Fab four

Lockdown has not stopped the creativity of The Albany Gallery’s latest exhibitors

by Webmaster, 8th April 2021

Lockdown hasn't stunted the creativity of The Albany Gallery’s latest exhibitors

The four artists showing at The Albany Gallery’s latest exhibition have all sought inspiration from the natural world around them during the Covid-19 restrictions.

With works created throughout the past 12 months, artists Thomas Haskett, Peter Morgan, Malcolm Murphy and Eleanor Whiteman have come up with some beautiful, atmospheric paintings of landscapes around Pembrokeshire and South Wales.

Their work will be exhibited at the Albany Gallery from Thursday, 8th April to Saturday, 1st May.

Thomas Haskett was born and raised in rural Kent. He left to study illustration at Falmouth School of Art in Cornwall where he lived and worked for some time as a freelance illustrator. He's since relocated to the western fringes of Pembrokeshire where he focuses on his painting.

Much of Thomas's work features hauntingly beautiful images of the coastal county, from the sun glinting on the sea at Whitesands Beach to the coastal path at Newport.

“The paintings for this show span the previous year, and cover all the seasons and changes we’ve experienced throughout it,” says Thomas. “Quite a few of the paintings were made just as we emerged from the first lockdown, and before the hospitality sector reopened, so everywhere was really quiet and peaceful. We had one of the busiest summers I’ve ever seen, so I was glad to have been able to catch those few halcyon days.

“The vast majority of the work is of Pembrokeshire as we weren’t able to travel quite as much this year. We had a really long run of fine settled weather, that provided some beautiful warm evening light and some nice evenings for painting at the beach. We were also lucky enough to get some decent snow this winter, and coupled with some bright sunny days it made for some of my favourite paintings ever.”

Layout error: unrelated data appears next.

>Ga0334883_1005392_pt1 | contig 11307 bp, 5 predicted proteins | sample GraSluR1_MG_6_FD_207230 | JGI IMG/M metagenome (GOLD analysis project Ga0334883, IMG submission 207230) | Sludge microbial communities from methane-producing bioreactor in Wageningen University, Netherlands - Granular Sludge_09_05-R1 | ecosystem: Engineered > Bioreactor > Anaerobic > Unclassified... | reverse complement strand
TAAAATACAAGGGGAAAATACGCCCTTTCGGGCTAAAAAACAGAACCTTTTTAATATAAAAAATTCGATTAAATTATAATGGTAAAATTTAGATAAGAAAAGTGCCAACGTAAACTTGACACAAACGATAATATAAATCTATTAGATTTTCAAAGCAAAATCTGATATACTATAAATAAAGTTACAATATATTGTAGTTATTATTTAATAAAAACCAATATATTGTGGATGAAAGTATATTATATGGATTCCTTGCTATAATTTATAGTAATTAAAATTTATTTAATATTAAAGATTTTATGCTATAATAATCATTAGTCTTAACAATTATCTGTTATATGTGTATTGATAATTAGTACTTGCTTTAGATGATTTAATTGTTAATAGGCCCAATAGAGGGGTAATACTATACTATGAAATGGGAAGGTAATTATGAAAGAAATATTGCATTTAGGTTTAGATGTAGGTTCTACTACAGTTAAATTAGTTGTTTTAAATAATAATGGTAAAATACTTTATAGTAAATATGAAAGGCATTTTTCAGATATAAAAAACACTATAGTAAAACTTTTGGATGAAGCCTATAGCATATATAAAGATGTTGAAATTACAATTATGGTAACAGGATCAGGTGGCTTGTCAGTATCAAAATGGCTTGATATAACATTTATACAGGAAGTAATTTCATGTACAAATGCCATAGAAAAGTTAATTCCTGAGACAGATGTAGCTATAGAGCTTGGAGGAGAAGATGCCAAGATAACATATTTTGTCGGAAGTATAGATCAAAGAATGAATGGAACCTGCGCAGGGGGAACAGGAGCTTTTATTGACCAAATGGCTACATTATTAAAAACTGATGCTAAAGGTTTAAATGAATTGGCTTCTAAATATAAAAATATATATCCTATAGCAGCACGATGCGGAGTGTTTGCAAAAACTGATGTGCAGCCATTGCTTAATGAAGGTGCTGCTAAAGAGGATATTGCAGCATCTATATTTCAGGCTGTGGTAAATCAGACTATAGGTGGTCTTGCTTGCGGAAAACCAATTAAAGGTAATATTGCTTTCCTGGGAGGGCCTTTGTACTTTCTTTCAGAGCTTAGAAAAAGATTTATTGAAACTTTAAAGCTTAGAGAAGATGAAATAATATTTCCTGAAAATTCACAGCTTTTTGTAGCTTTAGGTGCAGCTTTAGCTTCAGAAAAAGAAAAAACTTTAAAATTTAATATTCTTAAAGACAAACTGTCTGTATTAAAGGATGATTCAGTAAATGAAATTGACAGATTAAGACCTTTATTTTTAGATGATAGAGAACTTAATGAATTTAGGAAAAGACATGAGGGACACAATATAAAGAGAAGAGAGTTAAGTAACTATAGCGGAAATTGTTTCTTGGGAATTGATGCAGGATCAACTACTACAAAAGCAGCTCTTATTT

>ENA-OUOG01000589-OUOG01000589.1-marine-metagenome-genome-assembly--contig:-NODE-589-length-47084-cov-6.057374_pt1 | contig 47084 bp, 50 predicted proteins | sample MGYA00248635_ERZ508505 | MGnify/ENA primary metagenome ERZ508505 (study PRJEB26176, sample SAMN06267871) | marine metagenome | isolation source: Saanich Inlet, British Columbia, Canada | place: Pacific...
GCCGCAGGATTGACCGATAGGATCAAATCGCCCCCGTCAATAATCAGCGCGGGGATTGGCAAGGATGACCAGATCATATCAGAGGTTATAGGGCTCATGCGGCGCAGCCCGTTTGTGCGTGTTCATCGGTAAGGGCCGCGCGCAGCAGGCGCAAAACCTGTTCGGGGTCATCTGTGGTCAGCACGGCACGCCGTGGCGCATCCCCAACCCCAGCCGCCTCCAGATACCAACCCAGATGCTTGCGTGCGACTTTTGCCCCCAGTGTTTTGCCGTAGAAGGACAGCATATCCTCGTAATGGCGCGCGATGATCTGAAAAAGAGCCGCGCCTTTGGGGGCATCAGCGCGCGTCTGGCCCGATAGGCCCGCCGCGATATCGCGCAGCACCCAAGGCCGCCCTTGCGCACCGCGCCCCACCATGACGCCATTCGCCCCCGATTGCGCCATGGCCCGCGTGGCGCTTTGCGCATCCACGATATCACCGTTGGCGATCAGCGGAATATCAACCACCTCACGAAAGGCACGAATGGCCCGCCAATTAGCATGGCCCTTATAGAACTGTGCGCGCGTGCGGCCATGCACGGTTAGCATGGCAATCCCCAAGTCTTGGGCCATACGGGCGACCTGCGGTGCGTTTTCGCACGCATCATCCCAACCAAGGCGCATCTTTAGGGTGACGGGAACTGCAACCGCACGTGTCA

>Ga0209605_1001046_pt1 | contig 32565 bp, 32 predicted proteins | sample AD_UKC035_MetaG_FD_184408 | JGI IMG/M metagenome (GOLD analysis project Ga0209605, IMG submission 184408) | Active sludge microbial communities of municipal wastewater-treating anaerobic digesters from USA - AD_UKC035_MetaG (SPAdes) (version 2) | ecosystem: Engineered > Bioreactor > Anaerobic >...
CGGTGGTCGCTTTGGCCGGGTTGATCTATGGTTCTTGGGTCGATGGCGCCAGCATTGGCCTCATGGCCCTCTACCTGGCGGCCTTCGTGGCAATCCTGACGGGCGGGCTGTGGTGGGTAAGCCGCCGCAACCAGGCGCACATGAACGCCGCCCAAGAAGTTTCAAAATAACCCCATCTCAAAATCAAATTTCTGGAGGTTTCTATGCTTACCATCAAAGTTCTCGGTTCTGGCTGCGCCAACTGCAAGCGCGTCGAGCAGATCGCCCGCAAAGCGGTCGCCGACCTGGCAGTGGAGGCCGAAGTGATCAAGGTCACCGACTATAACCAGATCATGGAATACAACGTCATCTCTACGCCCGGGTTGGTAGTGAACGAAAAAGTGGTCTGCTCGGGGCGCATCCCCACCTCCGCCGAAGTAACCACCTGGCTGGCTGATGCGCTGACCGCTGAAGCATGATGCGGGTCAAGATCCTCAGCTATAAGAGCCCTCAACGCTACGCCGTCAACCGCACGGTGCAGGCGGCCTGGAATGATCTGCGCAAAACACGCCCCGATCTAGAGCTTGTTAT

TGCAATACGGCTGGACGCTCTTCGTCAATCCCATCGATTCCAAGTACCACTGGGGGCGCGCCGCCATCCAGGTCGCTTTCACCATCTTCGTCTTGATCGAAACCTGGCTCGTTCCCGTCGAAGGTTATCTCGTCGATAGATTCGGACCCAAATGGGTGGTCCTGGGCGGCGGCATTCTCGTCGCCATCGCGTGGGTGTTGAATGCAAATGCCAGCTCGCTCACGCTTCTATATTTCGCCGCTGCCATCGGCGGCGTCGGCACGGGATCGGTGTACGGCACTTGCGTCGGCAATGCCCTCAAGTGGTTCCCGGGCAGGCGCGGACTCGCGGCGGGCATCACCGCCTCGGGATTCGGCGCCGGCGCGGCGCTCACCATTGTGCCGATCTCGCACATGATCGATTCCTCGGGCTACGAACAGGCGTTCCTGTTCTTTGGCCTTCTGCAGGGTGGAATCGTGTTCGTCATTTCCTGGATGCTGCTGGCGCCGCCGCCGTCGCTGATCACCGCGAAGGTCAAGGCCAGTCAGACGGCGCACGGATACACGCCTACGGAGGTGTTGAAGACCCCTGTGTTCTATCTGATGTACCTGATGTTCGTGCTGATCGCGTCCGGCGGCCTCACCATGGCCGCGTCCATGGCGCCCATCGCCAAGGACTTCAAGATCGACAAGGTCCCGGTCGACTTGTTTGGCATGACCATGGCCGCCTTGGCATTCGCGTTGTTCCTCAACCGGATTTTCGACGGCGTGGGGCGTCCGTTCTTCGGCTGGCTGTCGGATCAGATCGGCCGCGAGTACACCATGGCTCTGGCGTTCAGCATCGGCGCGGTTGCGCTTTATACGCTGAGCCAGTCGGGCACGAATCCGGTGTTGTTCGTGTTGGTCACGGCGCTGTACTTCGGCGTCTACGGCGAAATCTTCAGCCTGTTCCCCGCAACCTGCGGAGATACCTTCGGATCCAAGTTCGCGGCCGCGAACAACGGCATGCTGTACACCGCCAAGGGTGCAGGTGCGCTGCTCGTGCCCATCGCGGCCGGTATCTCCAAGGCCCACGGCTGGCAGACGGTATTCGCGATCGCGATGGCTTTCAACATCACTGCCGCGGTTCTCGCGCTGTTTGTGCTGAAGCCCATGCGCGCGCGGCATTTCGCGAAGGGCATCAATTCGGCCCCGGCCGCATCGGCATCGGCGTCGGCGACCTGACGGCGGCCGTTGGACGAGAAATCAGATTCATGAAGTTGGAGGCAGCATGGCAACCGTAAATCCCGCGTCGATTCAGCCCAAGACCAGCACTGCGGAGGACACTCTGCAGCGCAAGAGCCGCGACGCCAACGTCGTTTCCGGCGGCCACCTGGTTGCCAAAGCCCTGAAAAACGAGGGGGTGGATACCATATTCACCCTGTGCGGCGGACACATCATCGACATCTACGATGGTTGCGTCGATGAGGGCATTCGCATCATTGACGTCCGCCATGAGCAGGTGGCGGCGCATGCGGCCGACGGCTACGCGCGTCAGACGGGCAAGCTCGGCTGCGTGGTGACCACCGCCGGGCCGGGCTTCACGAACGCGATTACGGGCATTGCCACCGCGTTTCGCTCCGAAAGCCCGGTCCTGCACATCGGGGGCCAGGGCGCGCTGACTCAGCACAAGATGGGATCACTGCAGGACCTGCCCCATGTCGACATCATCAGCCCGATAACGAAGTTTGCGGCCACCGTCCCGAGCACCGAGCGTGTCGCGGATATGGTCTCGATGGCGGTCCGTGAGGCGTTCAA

Born in Pembrokeshire, Peter Morgan is most well-known for his dramatic whitewashed cottages hidden behind stone walls. Working mainly in acrylics, embracing a range of techniques including glazing, impasto and direct painting, he paints using layers of texture and colour to create images on card and canvas.

It was his daily lockdown walk that provided the perfect inspiration for his latest work.

“Lockdown has, for everyone, been a very peculiar experience,” says Peter. “For some artists, working on your own for long hours is similar. Having the added restriction to stay local to find inspiration can limit the mind and pallet.

“Luckily for me I live in a landscape full of character and charm. The ever-changing weather patterns during my daily walk have given me inspiration to look deeper at what is around me, to look at the light on the hedgerows and the cloud formation. Sometimes the sun made an appearance through the winter clouds. Even my old sketch books have been revisited for inspiration.

“I believe the current body of work on display at The Albany Gallery has more depth than previous years as I've limited my pallet of colours which are pushed around to form more movement.”

Malcolm Murphy has lived in South Wales all his life. His paintings use a range of media to portray expression and motion in the human form and from a diverse range of subjects (an example of his work, featuring Penarth, is pictured above). 

This year he's gathered photos while out exercising and many of the works reflect Cardiff in lockdown.

“I've produced 13 oil-on-canvas paintings, in a variety of locations, mainly of our beautiful Cardiff, and some further away with depictions of Penarth, Barry Island and the wonderful Tenby,” says Malcolm.

“As ever a few of my pieces involve Cardiff’s infamous rainy settings, offering an opportunity to make full use of the glossy mirroring from the puddles left by the many downpours.”

Caerphilly-based print artist Eleanor Whiteman has a natural love for Pembrokeshire, which is a constant source of inspiration for her. She is a member of Cardiff Print Workshop, where she has access to a traditional printing press, but most of her work goes on in her studio where she burnishes the majority of her prints by hand.

“I've always been drawn to the coast and many of my childhood holidays were spent in Pembrokeshire,” says Eleanor. “The work in this exhibition includes both paintings and lino prints and is an exploration of my continued relationship with that place. The work was made from a combination of photographs, sketches and memory as I haven’t been able to visit during lockdown. Soon, I hope!”

Please check The Albany Gallery website for updated information on opening depending on Covid-19 restrictions. The exhibition will be online from Thursday, April 8th until Saturday, May 1st. or email: 

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